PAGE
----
6 Ways Income Inequality Is Making Your Life Worse
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3. Income inequality makes you less safe.
Statistical patterns show that crime rates increase with rising economic inequality. For instance, a 1999 Harvard analysis of the homicide rates in each state and the District of Columbia found that as the gap between the rich and the poor rose, the rate of homicide rose along with it. Income inequality alone accounted for “ 74 percent of the variance in murder rates and half of the aggravated assaults,” the research concluded. A 2002 World Bank studyconfirmed these result, concluding that homicide and an unequal distribution of resources are inextricably tiedthroughout the world.
The National Bureau of Economic Research has developed an even more precise number, reporting that “a twenty percent drop in wages leads to a 12 to 18 percent increase in youth crime.” Other analysis has found that a 1 percentage point increase in the Gini index (a measure of wealth inequality) produces, on average, a 3.6 percent increase in the homicide rate.
4. Income inequality makes us less democratic.
A large body of research suggests that high inequality leads to lower levels of representative democracy and a higher probability of revolution, as poorer citizens become convinced that the government is only serving and representing the interests of the rich. And today’s political candidates and parties are relying more on deep pocketed campaign donors than at any other time since the early 1970s, when Congress first enacted campaign finance laws.
The Huffington Post’s Paul Blumenthal recently pointed out that “the top 0.01 percent of campaign donors — one percent of the one percent — contributed more than 40 percent of all the money spent in the 2012 elections.” Compare that to 1980, when the top 0.01 percent of campaign donors accounted for just under 15 percent of all the political contributions. Today’s rich also donate millions to Political Action Committees (PACs) and so-called 501(c)4 organizations in an effort to influence the politics and public policy. The Washington Post reported this month that the 17 groups that are funded by conservative donors Charles and David Koch “raised at least $407 million during the 2012 campaign” — more than Democrats and Republicans spent in the entire 2000 election.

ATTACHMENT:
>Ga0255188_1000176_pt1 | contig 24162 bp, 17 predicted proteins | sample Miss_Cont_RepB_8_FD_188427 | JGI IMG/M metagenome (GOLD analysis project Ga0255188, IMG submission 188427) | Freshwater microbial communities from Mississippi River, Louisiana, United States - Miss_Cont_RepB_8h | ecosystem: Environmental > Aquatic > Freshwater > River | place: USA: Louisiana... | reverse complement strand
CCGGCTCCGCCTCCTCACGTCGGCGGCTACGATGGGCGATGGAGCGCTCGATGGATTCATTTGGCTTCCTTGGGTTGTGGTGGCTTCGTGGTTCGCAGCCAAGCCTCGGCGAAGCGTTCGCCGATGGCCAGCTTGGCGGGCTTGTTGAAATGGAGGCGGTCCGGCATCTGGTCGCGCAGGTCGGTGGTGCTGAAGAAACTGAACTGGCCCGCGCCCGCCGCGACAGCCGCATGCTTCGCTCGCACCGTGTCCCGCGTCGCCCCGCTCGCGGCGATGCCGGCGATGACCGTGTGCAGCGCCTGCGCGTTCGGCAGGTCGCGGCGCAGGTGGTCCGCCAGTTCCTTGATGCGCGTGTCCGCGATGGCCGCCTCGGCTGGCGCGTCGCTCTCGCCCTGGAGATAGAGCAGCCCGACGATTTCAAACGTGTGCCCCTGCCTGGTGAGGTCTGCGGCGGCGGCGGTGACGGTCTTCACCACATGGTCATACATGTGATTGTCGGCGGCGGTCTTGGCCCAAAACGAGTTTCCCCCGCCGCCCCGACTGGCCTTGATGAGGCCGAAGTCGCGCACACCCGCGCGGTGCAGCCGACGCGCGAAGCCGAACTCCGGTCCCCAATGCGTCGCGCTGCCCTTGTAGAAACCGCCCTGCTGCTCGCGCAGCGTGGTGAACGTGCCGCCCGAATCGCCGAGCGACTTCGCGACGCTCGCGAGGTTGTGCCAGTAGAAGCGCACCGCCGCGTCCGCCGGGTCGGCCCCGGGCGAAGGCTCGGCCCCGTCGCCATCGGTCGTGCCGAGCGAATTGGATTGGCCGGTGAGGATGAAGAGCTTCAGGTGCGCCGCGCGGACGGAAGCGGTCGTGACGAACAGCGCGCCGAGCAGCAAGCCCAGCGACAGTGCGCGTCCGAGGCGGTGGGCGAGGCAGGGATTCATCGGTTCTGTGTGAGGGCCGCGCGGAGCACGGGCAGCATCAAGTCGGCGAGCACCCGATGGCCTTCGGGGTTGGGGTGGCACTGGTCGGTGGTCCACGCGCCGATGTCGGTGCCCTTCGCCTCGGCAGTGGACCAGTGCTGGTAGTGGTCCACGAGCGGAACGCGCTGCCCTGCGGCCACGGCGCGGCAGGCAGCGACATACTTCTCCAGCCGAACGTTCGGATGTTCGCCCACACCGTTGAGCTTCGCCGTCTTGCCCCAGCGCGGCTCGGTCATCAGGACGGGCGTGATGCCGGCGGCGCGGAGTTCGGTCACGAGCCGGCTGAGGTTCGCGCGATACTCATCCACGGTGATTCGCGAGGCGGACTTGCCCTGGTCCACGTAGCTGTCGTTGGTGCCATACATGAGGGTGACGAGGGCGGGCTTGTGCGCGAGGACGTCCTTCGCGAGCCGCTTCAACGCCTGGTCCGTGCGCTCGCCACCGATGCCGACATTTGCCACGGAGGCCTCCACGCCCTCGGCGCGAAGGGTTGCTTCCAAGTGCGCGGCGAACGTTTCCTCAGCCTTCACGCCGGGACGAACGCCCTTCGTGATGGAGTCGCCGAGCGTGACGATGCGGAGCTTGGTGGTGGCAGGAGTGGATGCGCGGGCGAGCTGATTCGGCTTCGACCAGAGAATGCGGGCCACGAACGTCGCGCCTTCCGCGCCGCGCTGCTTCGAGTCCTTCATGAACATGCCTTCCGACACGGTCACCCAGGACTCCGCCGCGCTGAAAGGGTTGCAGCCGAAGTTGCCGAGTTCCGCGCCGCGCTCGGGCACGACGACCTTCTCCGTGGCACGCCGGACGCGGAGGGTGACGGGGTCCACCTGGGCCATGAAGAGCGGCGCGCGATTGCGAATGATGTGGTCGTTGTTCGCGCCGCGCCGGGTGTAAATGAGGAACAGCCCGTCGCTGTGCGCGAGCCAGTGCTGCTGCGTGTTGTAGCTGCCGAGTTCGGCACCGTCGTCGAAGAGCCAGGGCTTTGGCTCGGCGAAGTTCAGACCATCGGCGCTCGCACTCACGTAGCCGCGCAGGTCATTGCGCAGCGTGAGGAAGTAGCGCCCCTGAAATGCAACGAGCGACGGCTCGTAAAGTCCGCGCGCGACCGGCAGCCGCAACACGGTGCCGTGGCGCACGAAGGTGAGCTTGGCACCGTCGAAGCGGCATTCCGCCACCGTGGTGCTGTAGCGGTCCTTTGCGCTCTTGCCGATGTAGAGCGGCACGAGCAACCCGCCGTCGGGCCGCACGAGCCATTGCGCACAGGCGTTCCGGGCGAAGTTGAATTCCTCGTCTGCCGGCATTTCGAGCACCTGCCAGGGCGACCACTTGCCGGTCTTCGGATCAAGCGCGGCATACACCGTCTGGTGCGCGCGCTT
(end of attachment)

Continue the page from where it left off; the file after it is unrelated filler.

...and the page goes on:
Harvard economics professor Edward L. Glaeser argues that as the rich become richer and secure more political influence, they support policies that make them wealthier at the expense of everyone else. “If the rich can influence political outcomes through lobbying activities or membership in special interest groups, then more inequality could lead to less redistribution rather than more,” he explained in a 2006 paper.
5. Income inequality undermines the American dream.
New research finds that while economic mobility in the United States has stayed flat for two decades, the distance between the richest Americans and the poorest has grown dramatically. So if social mobility is a ladder, this means “the rungs of the ladder have grown further apart (inequality has increased), but children’s chances of climbing from lower to higher rungs have not changed,” the researchers note.
This intergenerational mobility is significantly lower in the United States than in most other developed countries. The chances of a child moving out of poverty are about half as high in the U.S. as in Denmark, for instance, leading Richard Wilkinson, Professor Emeritus of Social Epidemiology at England’s University of Nottingham, to conclude, “If Americans want to live the American dream, they should go to Denmark.”
Other research has found that economic mobility depends heavily on geography, and in particular, that areas with strong middle classes have higher rates. Places with lower and less progressive state income taxes, on the other hand, have lower rates of mobility.